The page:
No candidates in sight – no campaigning – and no canvassing.

Welcome to the first presidential primary during a pandemic in modern times.

Voters in three states will briefly head to the polls with trepidation on Tuesday - with the country facing an unprecedented crisis as the coronavirus has forced most Americans to self-isolate in their homes in hopes of stemming the spread of the outbreak.


On primary eve – Ohio’s governor used an emergency order to postpone his state’s contest after the Centers for Disease Control (CDC) urged against any gatherings nationwide of 50 people or more.

“We cannot conduct this election tomorrow,” Gov. Mike DeWine stressed.

While the polls will be closed in Ohio, contests in Arizona, Florida, and Illinois – will go forward on Tuesday.

And that could give Democratic presidential nomination front-runner Joe Biden a chance to deliver a potential knockout blow to Sen. Bernie Sanders – who’s fighting to avoid elimination from the White House race.

“This primary is far from over,” Sanders stressed in an email to supporters on the eve of the March 17 contests.

But in reality – the progressive senator from Vermont who’s making his second straight bid for the Democratic nomination is watching his window fast close.

The self-described democratic-socialist was the front-runner in the race for much of February – thanks to a partial victory in Iowa’s caucuses, an outright win in New Hampshire’s primary, and a shellacking of the rest of the Democratic field of contenders in Nevada’s caucuses.

But over the last two and a half weeks, Sanders has watched Joe Biden zoom past him in the race for the presidential nomination. Following a landslide win in South Carolina’s primary and sweeping victories in the coast-to-coast Super Tuesday states as well as last week’s mini Super Tuesday, the former vice president cemented his position as the unrivaled front-runner and has taken a commanding lead over Sanders in the all-important race for convention delegates.

At the same time, Biden’s seen a tidal wave of support and endorsements from current and former members of Congress, governors and state lawmakers and party rainmakers – as centrists, moderates, and the party establishment have all coalesced around the former vice president in hopes that they’ve found the contender who can take out President Trump in Novembers general election.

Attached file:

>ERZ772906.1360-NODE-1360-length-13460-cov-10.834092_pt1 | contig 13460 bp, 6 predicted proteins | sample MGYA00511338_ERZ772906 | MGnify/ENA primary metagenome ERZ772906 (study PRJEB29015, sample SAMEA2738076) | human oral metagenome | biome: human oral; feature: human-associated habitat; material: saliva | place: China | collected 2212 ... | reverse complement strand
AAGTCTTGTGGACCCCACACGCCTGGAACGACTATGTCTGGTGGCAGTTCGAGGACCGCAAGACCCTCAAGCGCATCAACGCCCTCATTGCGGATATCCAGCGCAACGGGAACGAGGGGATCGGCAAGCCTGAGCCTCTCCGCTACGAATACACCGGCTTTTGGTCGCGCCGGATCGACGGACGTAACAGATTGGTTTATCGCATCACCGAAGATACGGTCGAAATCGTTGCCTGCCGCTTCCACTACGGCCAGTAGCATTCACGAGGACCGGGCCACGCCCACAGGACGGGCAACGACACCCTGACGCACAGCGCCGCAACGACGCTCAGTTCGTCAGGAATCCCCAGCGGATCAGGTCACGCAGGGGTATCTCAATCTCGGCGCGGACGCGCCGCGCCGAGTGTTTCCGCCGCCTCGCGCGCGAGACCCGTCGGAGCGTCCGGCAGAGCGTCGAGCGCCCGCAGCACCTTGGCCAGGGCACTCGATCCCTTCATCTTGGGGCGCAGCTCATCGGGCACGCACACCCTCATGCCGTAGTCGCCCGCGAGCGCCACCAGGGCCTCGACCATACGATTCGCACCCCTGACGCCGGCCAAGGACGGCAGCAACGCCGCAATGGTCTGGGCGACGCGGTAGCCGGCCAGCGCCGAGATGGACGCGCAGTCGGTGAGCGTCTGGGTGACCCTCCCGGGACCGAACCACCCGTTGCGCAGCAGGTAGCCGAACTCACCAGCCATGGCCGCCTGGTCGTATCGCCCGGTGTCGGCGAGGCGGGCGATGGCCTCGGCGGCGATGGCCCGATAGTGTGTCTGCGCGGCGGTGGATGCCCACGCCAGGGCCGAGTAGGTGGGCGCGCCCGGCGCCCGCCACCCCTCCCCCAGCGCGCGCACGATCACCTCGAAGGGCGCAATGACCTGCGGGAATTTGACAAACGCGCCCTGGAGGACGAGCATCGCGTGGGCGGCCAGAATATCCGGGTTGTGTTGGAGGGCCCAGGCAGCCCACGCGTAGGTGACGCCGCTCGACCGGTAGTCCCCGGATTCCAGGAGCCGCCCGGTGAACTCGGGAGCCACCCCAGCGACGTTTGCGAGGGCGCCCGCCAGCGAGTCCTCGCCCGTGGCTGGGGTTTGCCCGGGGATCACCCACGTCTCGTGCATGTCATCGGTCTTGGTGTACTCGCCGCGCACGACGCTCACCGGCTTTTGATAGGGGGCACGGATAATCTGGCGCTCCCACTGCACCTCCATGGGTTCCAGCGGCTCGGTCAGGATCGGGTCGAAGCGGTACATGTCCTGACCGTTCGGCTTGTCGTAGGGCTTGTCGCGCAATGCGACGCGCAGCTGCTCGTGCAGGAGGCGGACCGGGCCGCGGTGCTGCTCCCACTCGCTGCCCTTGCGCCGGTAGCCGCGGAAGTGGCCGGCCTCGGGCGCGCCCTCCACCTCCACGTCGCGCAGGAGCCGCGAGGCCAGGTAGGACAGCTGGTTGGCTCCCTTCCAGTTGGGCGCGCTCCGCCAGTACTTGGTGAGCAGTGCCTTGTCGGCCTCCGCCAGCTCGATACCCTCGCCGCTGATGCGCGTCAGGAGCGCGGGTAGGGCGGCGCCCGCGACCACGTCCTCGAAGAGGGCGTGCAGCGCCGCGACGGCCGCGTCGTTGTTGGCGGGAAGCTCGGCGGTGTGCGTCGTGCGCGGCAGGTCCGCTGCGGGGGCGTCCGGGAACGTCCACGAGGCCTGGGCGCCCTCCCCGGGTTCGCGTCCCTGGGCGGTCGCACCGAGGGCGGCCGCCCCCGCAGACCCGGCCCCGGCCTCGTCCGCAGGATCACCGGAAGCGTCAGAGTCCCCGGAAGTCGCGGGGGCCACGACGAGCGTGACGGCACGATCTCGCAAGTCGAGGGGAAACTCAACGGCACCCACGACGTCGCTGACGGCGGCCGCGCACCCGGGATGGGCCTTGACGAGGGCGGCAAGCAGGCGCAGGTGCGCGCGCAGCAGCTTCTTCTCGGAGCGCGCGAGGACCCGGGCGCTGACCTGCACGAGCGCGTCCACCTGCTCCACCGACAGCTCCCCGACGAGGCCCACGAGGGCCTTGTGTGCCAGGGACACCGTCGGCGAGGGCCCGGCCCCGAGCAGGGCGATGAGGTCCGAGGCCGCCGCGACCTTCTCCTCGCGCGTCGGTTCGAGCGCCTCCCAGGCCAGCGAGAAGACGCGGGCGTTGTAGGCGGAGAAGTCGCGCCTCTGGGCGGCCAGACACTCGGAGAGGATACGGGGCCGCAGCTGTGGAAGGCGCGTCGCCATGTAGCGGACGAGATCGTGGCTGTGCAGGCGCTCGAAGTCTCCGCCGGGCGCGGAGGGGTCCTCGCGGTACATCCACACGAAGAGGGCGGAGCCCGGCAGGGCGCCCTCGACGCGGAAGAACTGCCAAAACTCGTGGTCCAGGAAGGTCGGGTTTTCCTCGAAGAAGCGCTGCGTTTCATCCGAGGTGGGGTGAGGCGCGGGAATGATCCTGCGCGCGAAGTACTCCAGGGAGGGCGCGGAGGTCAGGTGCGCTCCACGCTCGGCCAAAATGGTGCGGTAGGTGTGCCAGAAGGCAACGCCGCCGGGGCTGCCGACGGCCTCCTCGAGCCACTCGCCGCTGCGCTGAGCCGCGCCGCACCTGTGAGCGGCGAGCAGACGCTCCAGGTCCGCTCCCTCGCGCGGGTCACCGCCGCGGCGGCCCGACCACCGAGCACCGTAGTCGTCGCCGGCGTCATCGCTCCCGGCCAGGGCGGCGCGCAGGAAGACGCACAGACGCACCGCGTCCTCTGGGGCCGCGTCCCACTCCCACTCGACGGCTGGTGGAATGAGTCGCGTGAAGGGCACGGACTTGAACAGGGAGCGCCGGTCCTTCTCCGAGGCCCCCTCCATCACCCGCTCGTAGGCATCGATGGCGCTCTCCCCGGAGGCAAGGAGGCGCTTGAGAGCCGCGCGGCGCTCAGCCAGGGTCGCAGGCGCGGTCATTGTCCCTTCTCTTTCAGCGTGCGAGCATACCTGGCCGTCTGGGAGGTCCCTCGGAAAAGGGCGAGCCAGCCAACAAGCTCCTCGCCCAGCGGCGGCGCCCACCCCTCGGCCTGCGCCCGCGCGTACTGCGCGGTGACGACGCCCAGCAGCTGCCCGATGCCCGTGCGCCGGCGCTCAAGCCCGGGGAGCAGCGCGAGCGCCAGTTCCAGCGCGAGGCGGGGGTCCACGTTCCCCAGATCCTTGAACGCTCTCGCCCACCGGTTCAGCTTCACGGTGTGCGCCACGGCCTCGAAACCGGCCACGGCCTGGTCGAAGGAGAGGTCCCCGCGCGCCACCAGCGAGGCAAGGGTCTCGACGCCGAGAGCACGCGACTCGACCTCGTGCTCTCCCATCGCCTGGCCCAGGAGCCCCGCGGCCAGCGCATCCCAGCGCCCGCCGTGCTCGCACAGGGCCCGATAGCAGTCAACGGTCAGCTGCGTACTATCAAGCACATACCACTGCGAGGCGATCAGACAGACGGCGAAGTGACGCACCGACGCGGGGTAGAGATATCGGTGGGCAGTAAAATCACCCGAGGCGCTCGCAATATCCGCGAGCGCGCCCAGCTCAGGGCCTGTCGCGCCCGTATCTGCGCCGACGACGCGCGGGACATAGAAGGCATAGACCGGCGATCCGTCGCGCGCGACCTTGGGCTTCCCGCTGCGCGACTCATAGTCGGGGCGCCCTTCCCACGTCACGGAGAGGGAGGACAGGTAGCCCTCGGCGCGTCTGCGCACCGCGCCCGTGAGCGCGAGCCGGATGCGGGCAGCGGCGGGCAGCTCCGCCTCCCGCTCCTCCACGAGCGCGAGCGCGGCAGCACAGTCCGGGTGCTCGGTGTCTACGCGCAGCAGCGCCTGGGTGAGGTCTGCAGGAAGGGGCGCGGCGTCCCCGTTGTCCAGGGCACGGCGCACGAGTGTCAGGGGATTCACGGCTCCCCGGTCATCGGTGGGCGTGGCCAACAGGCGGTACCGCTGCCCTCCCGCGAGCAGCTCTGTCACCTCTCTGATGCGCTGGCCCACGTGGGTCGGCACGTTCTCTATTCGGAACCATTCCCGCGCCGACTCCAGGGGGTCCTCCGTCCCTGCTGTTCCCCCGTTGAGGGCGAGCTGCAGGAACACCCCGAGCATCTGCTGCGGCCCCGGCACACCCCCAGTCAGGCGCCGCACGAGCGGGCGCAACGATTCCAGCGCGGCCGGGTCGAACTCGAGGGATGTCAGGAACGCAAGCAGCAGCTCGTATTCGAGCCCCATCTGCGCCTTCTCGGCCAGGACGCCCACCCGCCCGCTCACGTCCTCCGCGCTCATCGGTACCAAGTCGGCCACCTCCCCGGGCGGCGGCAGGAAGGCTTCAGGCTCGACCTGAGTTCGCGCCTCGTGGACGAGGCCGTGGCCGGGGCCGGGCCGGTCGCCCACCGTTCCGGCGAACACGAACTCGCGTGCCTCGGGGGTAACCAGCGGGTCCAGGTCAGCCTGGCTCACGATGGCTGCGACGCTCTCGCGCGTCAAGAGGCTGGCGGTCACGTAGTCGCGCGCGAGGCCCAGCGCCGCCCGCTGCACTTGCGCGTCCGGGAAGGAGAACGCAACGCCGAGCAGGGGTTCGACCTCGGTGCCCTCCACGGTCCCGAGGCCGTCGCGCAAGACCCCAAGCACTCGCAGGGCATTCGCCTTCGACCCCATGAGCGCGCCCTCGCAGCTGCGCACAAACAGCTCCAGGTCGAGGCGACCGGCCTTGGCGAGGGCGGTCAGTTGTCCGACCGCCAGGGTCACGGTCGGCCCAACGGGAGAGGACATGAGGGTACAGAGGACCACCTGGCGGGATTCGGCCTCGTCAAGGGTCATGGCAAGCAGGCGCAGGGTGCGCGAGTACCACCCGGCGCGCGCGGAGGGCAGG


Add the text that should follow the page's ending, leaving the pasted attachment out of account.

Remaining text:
The public opinion polls in all the states voting Tuesday indicate Biden enjoying large double-digit leads. And Sanders lost all four of them four years ago to eventual 2016 nominee Hillary Clinton.


With 219 pledged delegates at stake, Florida’s the biggest prize. Illinois has 155 delegates up for grabs, and Arizona 67. Ohio, which is postponing it's primaray day voting, has 136 pledged delegates.

While Sanders scored points at Sunday night’s Democratic presidential nomination debate – he didn’t deliver a knockout blow to Biden that was needed to change the primary narrative that the independent senator’s living on borrowed time.

If Tuesday’s primaries deliver another round of decisive victories by Biden, the chorus of calls for Sanders to step aside will grow louder. But Biden will still be short of the 1,991 pledged delegates needed to clinch the nomination. And with the primary calendar grinding to a halt after Tuesday's contests due to the coronavirus pandemic - there’s the possibility that Sanders could stay alive in a race that will be frozen in time.